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Insomnia General Facts

Sleepless nights are perfect for the poets, musicians, and artists. This is the best time for them to create their masterpieces, being on alone, having possibility to meditate over their feelings waiting for the inspiration to come. The longer these nights are, the more chances there are for the Muse to visit and help the artist.

However, we, ordinary people, those, who just perceive and enjoy art, but do not create it, usually suffer if a restful sleep cannot close our eyes and we have to spend hours in bed, lying sleepless. The state, when a person cannot fall and/or remain asleep for a reasonable period of time, is called insomnia in medicine. Its signs are: difficulty falling asleep, frequent waking up during the night with trouble returning to sleep again, waking up too early in the morning feeling tired and un-refreshed, which often results in daytime sleepiness, fatigue, irritability, inability to concentrate, and many other troublesome feelings.

Insomnia is classified as a symptom, not a disease. It can be caused either by sleep disorders (primary insomnia), or by other diseases and illnesses (secondary insomnia).

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Sleep disorders to result in insomnia are: - sleep apnea – it is a condition, when a sleeping person's breathing is interrupted due to the respiratory tract muscles disability; therefore, one has to wake up to resume breathing; - parasomnia - frequent nightmares, sleepwalking, violent behavior during the sleep, rapid eye movement (REM – this may also include the movement of different parts of the body, causing a person to wake up); - circadian rhythm sleep disorders – these happen most often in those persons, who travel much into different time zones (jet lag) and those, who experience a delayed sleep phase syndrome.

Psychological causes of insomnia include mental illnesses, such as anxiety disorders (stress, bipolar disorder, GAD – generalized anxiety disorder, depression, etc.).

Physiological reasons for insomnia are multiple different diseases: Gastroesophageal Reflux Disease (a condition, when stomach acid flows upward into the throat), cardiovascular diseases, anemia, breathing disorders, kidney dysfunction, diabetes, HIV and others.

A number of other factors can contribute to the development of insomnia: fear and fatigue, medications and poor eating habits (too much, too little or too late at night), caffeine and alcohol, lack of exercise and naps during the daytime, changes in the routine life (moving to the other house or city, starting university), inappropriate sleep environment (noisy room, uncomfortable bed, too much light) and pregnancy.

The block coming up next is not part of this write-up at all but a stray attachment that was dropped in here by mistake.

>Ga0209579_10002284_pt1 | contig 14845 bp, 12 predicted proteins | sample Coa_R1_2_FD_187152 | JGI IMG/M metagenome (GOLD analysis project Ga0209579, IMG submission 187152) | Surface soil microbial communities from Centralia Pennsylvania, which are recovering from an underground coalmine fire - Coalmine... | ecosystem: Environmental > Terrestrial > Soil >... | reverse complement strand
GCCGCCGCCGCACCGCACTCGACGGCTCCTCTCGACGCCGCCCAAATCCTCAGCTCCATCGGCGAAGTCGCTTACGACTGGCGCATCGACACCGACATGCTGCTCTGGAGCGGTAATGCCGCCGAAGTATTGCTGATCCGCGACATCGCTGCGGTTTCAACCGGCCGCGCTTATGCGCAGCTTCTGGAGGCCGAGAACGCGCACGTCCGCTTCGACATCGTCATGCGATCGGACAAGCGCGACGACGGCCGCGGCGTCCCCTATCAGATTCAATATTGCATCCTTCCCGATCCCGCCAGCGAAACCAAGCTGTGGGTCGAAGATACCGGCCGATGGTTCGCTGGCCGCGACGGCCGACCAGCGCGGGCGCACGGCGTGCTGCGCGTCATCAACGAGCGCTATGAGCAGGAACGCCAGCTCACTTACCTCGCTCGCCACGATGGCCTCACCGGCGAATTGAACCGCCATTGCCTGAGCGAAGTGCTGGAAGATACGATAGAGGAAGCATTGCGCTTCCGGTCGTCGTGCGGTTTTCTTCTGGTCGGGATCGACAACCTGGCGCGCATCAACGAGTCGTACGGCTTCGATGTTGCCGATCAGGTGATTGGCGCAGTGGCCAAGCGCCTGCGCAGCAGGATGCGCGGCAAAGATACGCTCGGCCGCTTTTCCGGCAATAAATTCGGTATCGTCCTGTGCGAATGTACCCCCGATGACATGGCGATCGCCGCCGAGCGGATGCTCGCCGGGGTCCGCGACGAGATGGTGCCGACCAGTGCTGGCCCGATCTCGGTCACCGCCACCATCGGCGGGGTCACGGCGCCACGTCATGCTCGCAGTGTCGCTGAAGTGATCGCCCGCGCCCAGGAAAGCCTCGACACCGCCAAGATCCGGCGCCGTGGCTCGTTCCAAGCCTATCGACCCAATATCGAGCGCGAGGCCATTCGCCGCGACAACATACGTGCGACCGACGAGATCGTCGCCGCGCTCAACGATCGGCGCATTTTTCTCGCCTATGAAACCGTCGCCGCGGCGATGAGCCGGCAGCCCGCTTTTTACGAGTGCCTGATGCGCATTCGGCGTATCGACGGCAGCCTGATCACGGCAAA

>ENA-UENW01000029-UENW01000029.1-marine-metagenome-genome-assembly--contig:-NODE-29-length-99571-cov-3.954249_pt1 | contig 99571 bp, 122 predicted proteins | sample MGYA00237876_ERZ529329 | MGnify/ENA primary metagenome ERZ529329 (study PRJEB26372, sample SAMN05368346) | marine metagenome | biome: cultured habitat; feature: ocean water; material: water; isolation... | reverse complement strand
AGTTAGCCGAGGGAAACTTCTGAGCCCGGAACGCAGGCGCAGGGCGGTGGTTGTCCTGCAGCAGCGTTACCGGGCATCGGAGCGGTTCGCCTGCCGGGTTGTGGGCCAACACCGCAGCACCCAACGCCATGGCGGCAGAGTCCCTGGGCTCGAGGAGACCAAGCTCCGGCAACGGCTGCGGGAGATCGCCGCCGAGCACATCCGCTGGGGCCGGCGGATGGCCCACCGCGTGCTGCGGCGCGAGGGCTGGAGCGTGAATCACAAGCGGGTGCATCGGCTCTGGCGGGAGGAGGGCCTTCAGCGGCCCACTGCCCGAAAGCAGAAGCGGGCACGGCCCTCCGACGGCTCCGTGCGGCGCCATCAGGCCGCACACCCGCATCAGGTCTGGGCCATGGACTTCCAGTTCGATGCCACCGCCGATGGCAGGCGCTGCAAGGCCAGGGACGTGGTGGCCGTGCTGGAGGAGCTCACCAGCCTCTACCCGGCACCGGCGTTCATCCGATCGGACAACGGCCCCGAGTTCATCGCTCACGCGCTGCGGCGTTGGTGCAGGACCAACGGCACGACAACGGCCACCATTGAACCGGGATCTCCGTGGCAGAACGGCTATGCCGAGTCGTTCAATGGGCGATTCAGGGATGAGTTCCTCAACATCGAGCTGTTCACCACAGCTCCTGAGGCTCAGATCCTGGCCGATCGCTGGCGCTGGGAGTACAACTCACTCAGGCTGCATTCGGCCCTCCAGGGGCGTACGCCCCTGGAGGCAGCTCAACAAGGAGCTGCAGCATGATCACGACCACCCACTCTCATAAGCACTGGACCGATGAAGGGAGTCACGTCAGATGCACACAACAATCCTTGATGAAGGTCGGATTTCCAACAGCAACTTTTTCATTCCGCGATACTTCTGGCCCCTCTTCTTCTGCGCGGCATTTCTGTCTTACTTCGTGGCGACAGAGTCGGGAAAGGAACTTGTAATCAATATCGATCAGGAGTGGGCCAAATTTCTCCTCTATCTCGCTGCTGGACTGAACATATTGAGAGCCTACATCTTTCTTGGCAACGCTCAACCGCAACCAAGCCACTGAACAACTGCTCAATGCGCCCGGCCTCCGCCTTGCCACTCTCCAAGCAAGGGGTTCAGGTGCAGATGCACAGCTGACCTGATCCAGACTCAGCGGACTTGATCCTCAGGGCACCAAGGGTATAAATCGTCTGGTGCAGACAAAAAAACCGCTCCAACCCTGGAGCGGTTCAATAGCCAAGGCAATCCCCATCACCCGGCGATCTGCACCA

There are three main types of insomnia due to the frequency and duration of the symptoms: transient (short term) insomnia, lasting from a single night to a few weeks; intermittent insomnia, which happens from time to time and chronic insomnia, occurring at least 3 nights a week over a month or more. Though, everyone knows the notion of insomnia, knows how it feels, very few people seek for medical help. That is right that this state is not life-threatening, still it may significantly worsen quality and conditions of life, resulting in increased irritability, constant sleepiness, trouble thinking clearly, inability to concentrate and remember things properly. Bad-quality night sleep increases the danger of motor vehicle accidents because of the driver’s inattentiveness and fatigue.

As a result, insomnia must also be treated as any other condition. Since it may indicate about some other health problems, the first step in curing it is to define its reason. Therefore, medical treatment may include options to get rid of the primary cause, thus it will depend on the individual situation.

Sleeping tablets (zolpidem (Ambien), eszopiclone (Lunesta), zaleplon (Sonata) or ramelteon (Rozerem)) and hypnotic benzodiazepines (temazepam, diazepam, lorazepam, nitrazepam and midazolam) are the most often prescribed drugs for insomnia. Some antidepressants such as mirtazapine, trazodone and doxepin also help in fighting it. However, the use of these medications must be evaluated by a doctor, who will be able to warn about their side effects and the risk of getting addicted to them. Pregnancy and breastfeeding are usually the contraindications in using these pills.

On the other hand, a great number of insomnia cases can be treated non-medically - by avoiding the possible triggers of the symptom: caffeine, alcohol, stimulating activities, large meals before bed-time, etc.

Many people prefer to use traditional remedies to improve the sleep: herbal teas and warm baths, relaxation methods… But this is a topic of another article, which can also be found at Pillwatch.com


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